On September 24, some 312 Iraqis - among them tribal leaders and academics - convened in the capital of Iraq's Kurdistan region of Erbil, calling their country to join the "Abraham Accords" and normalize ties with Israel. These people are very brave because they know that Iran's terror proxies in Iraq will make them a target.
One of those who called for the normalization of relations with the Jewish state is a member of Iraq's parliament, Mithal Al Aloussi, who has lost two of his sons. They were assassinated as "punishment" for his visits to Israel.
What invigorates their courage is that their position is purely patriotic. Joining the Arab countries that signed normalization agreements with Israel substantially empowers the Iraqi state. A strategic alliance with Israel, Egypt, Jordan, UAE, Bahrain, can decisively counterbalance Iran's efforts to take over Iraq, neutralize its sovereignty, and turn it to another state overrun by proxy militias like Yemen or Lebanon. But beyond the strategic advantage of being a member of new regional alliance, Iraq would have enormous economic gains from developing a good relationship with Israel.
Iraq's only outlet to the sea is Umm-Qasr port on the northern shore of the Arab Gulf. The seaports of Haifa could serve as Iraq's outlet to the Mediterranean Sea and the Atlantic Ocean. This was the vision which motivated me as former transportation minister to rebuild the Ottoman-era "Valley Railway" from Beit She'an to Haifa. If this railway were to be connected to Irbid and Mafrq in northern Jordan, it would become a transportation link that could facilitate Iraq's trade with the global economy.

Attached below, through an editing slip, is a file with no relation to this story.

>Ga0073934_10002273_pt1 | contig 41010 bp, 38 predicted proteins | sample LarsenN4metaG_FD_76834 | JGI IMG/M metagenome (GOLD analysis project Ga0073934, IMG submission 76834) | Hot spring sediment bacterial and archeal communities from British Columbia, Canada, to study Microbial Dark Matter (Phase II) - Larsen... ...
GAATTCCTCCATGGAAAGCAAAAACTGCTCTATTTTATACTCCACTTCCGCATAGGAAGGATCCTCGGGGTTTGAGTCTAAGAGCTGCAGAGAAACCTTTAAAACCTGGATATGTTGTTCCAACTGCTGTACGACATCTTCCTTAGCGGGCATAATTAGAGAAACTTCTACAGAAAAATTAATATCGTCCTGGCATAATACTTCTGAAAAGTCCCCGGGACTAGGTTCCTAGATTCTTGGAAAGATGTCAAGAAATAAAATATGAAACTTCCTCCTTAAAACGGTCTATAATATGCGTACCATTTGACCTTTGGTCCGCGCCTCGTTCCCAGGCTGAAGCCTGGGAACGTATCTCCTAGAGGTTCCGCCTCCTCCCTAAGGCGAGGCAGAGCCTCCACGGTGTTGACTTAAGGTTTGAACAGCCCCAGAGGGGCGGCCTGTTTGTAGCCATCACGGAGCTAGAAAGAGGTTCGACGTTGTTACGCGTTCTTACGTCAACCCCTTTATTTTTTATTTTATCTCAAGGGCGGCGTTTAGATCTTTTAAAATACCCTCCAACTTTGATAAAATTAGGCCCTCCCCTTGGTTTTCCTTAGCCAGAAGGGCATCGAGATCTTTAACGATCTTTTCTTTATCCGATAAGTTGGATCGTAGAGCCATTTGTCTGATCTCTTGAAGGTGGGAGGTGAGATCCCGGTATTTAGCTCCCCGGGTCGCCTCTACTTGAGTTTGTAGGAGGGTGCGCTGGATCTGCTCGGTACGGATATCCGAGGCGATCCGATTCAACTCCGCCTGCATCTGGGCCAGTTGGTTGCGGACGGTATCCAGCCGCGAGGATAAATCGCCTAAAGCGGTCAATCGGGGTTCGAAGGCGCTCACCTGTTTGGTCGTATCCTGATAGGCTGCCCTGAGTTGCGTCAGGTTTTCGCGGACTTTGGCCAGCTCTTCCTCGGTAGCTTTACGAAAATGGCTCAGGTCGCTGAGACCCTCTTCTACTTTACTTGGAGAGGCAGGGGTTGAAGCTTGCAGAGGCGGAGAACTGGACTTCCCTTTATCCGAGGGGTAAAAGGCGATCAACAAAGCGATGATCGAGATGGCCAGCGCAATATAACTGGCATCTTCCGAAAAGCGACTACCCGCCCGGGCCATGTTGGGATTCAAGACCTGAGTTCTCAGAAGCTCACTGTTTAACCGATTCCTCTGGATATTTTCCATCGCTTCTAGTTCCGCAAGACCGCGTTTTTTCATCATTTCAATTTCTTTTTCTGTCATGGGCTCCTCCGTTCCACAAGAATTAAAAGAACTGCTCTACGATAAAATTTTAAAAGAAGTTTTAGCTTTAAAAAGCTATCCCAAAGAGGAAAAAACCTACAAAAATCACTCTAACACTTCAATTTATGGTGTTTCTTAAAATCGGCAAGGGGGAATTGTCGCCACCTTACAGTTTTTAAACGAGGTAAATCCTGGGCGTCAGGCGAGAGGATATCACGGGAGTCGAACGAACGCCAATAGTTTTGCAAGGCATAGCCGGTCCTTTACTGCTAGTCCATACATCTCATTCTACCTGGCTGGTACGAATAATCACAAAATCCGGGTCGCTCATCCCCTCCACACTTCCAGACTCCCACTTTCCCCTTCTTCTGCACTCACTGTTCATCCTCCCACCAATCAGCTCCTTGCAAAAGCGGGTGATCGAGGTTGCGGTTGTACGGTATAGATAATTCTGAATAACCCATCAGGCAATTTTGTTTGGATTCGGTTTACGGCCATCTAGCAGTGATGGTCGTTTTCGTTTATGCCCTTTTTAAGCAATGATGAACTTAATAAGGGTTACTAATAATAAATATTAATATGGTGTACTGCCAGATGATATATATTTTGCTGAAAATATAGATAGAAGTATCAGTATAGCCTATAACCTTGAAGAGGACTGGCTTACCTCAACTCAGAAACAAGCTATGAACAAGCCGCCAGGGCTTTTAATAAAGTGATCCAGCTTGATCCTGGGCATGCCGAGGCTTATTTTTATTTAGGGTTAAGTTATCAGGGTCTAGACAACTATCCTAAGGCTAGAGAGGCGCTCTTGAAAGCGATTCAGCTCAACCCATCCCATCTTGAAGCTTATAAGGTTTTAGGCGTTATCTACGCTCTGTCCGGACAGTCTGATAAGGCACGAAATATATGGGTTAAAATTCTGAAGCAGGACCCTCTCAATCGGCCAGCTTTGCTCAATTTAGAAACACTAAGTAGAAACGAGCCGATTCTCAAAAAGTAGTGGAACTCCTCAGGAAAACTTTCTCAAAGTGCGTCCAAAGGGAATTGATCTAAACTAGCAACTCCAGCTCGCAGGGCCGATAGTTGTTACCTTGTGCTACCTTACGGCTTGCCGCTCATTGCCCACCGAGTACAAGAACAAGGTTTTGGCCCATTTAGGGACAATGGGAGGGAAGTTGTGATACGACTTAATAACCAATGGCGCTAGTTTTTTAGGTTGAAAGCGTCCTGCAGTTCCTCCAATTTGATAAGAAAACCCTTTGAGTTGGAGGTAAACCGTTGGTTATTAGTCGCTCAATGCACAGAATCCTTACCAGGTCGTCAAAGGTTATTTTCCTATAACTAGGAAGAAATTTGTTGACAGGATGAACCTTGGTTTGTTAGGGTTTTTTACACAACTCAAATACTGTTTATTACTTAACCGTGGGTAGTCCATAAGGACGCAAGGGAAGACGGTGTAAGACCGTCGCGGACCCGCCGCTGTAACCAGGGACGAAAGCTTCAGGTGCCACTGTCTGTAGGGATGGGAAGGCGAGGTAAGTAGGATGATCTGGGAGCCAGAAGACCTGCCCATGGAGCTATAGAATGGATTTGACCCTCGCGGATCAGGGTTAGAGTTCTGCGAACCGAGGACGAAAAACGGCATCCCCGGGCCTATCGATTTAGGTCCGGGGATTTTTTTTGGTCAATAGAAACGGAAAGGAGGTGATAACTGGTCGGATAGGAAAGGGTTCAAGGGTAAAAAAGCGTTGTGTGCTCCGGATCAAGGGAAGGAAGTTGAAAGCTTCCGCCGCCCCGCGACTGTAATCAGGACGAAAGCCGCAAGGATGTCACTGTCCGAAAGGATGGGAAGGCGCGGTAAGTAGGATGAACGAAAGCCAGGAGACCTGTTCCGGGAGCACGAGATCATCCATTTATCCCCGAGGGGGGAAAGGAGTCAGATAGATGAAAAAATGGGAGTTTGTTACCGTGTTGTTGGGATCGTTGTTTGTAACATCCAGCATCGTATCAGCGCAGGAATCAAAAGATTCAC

This idea has been studied by professional experts, they found it operationally feasible. In the meantime, dozens of heavy trucks drive everyday down the road from Haifa to Jordan. It is only a political decision, as demanded by the participants of Erbil conference, that can open this route from Jordan to Iraq. Refurbishment of the old oil pipeline from Iraq to Haifa via Jordan can also be examined.
But it is not the transportation solutions alone that can help Iraq if it normalized its relations with Israel. Iraq struggles with shortage of drinking water and irrigation sources. Israeli innovative technologies of water treatment and agriculture can provide Iraq practical solutions that will mitigate its acute hardships in the sphere of water and food.
In talks with Iraqi businessmen, you can tell they are interested in these opportunities. Erbil conference reflects their interest.
Water and transportation are only two of the issues where Iraq can benefit from if it follows the path of other Arab countries. It is a safe way to restore full sovereignty.
Israel can't physically defend the participants of Erbil conference. They are exposed already to threats, punishment and violence. But Israel can say loud and clear that its hand is stretched to peace and cooperation with Iraq and its people.
It is probably not by chance the conference took place in Erbil. In the 1960-70s, the Israeli military helped the Kurdish freedom fighters. In this part of Iraq, we the Israelis, are remembered with love.
Israel needs the audacity to reach out to Iraq for the sake of the old times.
Efraim Sneh is an Israeli politician, physician, and a retired brigadier general in the Israel Defense Forces. He served in several ministerial posts between 1992 and 2008